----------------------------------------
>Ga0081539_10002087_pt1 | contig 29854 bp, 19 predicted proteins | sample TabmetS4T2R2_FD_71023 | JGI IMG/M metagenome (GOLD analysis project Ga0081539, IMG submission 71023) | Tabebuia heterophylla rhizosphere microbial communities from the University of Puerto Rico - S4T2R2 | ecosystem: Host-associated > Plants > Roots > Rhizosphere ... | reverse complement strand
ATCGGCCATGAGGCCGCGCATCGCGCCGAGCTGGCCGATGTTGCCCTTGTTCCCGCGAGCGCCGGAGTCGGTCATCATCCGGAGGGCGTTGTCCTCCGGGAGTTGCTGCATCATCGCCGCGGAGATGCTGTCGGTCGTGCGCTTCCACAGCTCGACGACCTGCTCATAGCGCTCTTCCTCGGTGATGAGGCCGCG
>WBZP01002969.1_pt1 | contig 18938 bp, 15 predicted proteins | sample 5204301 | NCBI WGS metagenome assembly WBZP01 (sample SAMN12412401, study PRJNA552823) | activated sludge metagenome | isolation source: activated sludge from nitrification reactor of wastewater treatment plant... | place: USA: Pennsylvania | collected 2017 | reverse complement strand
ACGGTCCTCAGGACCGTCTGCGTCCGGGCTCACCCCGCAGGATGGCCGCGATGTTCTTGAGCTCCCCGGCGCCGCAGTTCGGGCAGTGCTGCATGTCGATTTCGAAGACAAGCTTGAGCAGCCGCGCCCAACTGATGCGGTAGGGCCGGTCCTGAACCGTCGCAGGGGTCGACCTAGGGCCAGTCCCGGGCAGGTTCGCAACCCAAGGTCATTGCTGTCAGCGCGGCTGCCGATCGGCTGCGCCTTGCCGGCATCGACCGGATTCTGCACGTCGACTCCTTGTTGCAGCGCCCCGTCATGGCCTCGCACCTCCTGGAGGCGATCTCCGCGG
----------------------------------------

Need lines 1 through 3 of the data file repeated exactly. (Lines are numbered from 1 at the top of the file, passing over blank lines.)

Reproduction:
>Ga0081539_10002087_pt1 | contig 29854 bp, 19 predicted proteins | sample TabmetS4T2R2_FD_71023 | JGI IMG/M metagenome (GOLD analysis project Ga0081539, IMG submission 71023) | Tabebuia heterophylla rhizosphere microbial communities from the University of Puerto Rico - S4T2R2 | ecosystem: Host-associated > Plants > Roots > Rhizosphere ... | reverse complement strand
ATCGGCCATGAGGCCGCGCATCGCGCCGAGCTGGCCGATGTTGCCCTTGTTCCCGCGAGCGCCGGAGTCGGTCATCATCCGGAGGGCGTTGTCCTCCGGGAGTTGCTGCATCATCGCCGCGGAGATGCTGTCGGTCGTGCGCTTCCACAGCTCGACGACCTGCTCATAGCGCTCTTCCTCGGTGATGAGGCCGCG
>WBZP01002969.1_pt1 | contig 18938 bp, 15 predicted proteins | sample 5204301 | NCBI WGS metagenome assembly WBZP01 (sample SAMN12412401, study PRJNA552823) | activated sludge metagenome | isolation source: activated sludge from nitrification reactor of wastewater treatment plant... | place: USA: Pennsylvania | collected 2017 | reverse complement strand